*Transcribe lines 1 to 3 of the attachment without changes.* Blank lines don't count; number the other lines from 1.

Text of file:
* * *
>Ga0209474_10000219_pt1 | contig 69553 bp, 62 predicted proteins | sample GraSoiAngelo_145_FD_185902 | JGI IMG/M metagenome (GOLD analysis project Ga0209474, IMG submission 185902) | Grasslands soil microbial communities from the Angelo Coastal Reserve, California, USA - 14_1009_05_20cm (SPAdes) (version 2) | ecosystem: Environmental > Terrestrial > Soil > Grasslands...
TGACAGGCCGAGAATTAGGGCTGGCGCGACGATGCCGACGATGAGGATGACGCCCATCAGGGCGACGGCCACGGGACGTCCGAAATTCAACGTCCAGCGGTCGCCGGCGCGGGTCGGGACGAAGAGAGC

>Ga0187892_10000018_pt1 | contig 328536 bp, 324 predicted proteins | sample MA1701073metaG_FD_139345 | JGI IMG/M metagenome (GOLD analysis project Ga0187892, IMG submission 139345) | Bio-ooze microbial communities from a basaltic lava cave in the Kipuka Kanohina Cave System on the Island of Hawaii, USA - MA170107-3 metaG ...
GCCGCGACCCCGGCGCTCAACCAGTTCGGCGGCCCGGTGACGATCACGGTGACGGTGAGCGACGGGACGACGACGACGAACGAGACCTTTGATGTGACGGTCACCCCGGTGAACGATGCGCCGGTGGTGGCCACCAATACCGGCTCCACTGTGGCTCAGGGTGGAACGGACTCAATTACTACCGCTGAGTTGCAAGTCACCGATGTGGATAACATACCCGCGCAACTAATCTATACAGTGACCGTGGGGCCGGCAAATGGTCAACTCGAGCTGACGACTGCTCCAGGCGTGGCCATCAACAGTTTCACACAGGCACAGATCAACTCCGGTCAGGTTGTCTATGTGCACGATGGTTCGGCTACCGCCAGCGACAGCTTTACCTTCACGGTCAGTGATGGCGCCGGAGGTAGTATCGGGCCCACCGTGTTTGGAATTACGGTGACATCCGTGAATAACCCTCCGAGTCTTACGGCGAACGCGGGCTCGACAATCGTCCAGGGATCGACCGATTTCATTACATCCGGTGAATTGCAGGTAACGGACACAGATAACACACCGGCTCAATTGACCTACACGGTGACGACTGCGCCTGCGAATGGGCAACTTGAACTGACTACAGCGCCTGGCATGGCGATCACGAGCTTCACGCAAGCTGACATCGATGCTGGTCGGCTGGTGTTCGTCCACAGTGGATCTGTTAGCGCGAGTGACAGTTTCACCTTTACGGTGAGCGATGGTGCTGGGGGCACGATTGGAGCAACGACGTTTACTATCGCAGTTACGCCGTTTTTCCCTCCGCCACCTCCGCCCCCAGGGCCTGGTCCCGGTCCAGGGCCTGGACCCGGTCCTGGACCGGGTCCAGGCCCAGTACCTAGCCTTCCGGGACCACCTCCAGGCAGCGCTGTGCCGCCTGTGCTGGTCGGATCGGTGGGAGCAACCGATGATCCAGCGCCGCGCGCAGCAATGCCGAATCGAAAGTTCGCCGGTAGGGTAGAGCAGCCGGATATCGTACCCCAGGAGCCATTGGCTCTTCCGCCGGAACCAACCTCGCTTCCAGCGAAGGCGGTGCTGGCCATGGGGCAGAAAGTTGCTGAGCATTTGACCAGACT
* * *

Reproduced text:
>Ga0209474_10000219_pt1 | contig 69553 bp, 62 predicted proteins | sample GraSoiAngelo_145_FD_185902 | JGI IMG/M metagenome (GOLD analysis project Ga0209474, IMG submission 185902) | Grasslands soil microbial communities from the Angelo Coastal Reserve, California, USA - 14_1009_05_20cm (SPAdes) (version 2) | ecosystem: Environmental > Terrestrial > Soil > Grasslands...
TGACAGGCCGAGAATTAGGGCTGGCGCGACGATGCCGACGATGAGGATGACGCCCATCAGGGCGACGGCCACGGGACGTCCGAAATTCAACGTCCAGCGGTCGCCGGCGCGGGTCGGGACGAAGAGAGC

>Ga0187892_10000018_pt1 | contig 328536 bp, 324 predicted proteins | sample MA1701073metaG_FD_139345 | JGI IMG/M metagenome (GOLD analysis project Ga0187892, IMG submission 139345) | Bio-ooze microbial communities from a basaltic lava cave in the Kipuka Kanohina Cave System on the Island of Hawaii, USA - MA170107-3 metaG ...